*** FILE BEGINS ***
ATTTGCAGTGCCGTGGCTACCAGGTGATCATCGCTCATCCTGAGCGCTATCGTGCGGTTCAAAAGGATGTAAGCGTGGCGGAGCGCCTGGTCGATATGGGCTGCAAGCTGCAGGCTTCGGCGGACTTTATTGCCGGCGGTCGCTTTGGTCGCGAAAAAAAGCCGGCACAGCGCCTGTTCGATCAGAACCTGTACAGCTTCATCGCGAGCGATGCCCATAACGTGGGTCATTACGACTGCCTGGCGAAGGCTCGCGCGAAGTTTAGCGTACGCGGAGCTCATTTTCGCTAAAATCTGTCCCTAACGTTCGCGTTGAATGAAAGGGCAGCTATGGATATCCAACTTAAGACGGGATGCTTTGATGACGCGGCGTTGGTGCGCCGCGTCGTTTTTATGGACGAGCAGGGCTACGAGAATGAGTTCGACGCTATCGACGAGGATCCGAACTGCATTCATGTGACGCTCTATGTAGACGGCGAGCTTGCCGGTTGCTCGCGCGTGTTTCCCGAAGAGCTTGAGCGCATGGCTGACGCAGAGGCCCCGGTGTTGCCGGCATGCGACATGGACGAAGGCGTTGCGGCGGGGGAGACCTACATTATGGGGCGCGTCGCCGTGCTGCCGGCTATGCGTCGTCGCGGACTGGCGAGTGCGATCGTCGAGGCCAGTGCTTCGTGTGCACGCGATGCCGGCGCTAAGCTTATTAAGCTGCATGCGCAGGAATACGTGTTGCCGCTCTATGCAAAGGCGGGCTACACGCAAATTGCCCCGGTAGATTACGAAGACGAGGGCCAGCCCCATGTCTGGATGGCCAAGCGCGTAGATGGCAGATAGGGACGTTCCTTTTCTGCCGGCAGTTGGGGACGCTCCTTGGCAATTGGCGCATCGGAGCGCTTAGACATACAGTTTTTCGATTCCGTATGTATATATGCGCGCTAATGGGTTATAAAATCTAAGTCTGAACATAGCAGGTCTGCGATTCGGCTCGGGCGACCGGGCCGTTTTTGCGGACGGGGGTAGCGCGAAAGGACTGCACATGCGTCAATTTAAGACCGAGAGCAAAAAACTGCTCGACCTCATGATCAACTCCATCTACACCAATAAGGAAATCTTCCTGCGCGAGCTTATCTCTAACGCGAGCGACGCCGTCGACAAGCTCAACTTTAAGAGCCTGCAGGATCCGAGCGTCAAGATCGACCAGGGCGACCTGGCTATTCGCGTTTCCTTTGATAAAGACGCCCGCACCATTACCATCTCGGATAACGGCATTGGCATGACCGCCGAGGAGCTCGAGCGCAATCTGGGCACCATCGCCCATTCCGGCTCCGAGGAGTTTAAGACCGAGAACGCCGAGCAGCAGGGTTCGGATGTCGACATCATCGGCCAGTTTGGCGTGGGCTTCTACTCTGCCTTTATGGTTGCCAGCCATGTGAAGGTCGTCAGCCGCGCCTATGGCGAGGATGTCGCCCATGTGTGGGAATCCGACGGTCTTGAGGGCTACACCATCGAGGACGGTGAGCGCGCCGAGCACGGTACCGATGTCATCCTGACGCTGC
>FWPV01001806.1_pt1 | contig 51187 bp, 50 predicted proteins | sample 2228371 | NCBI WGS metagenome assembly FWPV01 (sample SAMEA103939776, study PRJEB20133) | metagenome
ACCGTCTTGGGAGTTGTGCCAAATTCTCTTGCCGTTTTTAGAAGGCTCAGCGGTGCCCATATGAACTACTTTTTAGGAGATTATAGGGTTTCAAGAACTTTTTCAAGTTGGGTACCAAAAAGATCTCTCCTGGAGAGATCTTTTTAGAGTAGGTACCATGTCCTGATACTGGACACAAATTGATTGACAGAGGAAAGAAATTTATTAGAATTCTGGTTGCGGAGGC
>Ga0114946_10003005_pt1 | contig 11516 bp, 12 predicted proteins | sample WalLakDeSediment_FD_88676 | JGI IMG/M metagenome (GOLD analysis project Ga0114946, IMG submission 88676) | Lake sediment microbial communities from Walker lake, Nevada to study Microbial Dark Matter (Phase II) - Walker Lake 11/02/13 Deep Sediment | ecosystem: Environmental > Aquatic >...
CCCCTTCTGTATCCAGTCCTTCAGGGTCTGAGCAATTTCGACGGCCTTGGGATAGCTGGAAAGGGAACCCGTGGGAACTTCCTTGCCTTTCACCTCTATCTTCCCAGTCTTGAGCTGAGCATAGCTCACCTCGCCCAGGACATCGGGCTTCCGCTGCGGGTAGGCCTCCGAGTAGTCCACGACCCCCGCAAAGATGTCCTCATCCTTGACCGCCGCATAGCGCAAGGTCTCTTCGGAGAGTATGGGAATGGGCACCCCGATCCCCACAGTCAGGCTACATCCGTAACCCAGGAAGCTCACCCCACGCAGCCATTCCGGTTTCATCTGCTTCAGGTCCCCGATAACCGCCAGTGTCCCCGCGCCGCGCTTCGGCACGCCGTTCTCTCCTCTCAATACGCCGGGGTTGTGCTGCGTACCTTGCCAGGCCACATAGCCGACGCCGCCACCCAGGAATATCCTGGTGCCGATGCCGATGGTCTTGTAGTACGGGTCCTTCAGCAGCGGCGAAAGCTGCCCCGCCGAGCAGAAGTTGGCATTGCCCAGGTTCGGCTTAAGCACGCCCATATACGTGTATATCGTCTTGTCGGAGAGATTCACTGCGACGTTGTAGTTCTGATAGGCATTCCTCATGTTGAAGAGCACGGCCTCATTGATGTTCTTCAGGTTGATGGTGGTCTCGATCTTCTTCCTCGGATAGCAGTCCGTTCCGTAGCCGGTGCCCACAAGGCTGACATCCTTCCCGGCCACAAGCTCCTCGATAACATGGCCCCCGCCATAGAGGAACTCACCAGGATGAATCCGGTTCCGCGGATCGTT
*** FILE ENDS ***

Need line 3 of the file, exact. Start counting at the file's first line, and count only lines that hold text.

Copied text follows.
ACCGTCTTGGGAGTTGTGCCAAATTCTCTTGCCGTTTTTAGAAGGCTCAGCGGTGCCCATATGAACTACTTTTTAGGAGATTATAGGGTTTCAAGAACTTTTTCAAGTTGGGTACCAAAAAGATCTCTCCTGGAGAGATCTTTTTAGAGTAGGTACCATGTCCTGATACTGGACACAAATTGATTGACAGAGGAAAGAAATTTATTAGAATTCTGGTTGCGGAGGC